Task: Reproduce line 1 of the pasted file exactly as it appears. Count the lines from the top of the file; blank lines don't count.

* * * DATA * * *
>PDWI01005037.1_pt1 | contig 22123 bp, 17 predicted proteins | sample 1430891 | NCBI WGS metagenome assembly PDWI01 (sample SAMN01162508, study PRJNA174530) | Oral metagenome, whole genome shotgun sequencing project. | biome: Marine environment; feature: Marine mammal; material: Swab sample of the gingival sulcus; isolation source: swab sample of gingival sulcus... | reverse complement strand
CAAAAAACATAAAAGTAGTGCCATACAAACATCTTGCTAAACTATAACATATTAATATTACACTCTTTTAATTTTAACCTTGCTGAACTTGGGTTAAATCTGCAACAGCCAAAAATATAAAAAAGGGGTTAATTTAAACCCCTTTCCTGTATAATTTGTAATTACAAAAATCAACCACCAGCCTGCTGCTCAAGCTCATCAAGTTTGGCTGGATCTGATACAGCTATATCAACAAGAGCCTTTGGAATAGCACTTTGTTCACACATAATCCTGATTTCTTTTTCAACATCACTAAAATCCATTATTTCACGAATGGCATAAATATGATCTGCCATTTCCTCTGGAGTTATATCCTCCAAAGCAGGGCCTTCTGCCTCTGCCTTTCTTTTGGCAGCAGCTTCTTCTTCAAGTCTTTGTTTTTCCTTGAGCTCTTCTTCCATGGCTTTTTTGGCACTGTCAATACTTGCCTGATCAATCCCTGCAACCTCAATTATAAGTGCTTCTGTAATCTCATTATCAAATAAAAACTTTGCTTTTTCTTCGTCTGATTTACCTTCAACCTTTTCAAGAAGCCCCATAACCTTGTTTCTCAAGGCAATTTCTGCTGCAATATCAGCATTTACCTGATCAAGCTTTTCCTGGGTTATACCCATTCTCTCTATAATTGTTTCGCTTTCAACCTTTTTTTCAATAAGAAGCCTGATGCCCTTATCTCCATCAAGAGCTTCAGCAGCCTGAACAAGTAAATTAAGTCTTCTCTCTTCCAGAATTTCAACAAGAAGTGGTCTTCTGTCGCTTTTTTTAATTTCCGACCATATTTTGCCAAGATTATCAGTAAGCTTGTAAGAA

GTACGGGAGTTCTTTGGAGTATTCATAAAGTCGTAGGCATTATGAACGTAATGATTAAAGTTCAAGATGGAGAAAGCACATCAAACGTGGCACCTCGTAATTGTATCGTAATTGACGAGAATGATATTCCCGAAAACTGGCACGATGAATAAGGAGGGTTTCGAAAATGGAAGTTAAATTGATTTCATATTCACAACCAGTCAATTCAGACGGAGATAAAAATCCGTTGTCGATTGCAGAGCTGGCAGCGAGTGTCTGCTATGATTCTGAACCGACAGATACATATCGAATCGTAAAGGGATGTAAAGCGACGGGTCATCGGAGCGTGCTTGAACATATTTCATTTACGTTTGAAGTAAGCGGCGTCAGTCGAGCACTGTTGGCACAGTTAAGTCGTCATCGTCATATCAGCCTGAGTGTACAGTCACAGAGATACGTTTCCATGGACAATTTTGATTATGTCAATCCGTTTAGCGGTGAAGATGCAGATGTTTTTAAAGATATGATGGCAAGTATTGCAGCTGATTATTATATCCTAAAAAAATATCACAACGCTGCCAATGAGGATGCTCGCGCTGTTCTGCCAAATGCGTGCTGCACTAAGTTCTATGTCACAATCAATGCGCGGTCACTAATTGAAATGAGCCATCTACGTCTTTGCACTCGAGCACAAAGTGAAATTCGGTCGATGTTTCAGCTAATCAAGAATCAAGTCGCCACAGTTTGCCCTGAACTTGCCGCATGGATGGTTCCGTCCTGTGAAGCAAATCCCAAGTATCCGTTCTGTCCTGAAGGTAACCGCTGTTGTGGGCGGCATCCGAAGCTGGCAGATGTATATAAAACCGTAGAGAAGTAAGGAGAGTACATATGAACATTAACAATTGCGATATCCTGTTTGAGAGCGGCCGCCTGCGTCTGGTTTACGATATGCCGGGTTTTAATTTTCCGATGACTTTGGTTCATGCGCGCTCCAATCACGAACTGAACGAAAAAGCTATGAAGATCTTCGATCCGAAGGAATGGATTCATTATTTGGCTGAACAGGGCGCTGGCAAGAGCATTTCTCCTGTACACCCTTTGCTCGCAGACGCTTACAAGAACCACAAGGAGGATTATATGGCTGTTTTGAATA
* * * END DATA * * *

>PDWI01005037.1_pt1 | contig 22123 bp, 17 predicted proteins | sample 1430891 | NCBI WGS metagenome assembly PDWI01 (sample SAMN01162508, study PRJNA174530) | Oral metagenome, whole genome shotgun sequencing project. | biome: Marine environment; feature: Marine mammal; material: Swab sample of the gingival sulcus; isolation source: swab sample of gingival sulcus... | reverse complement strand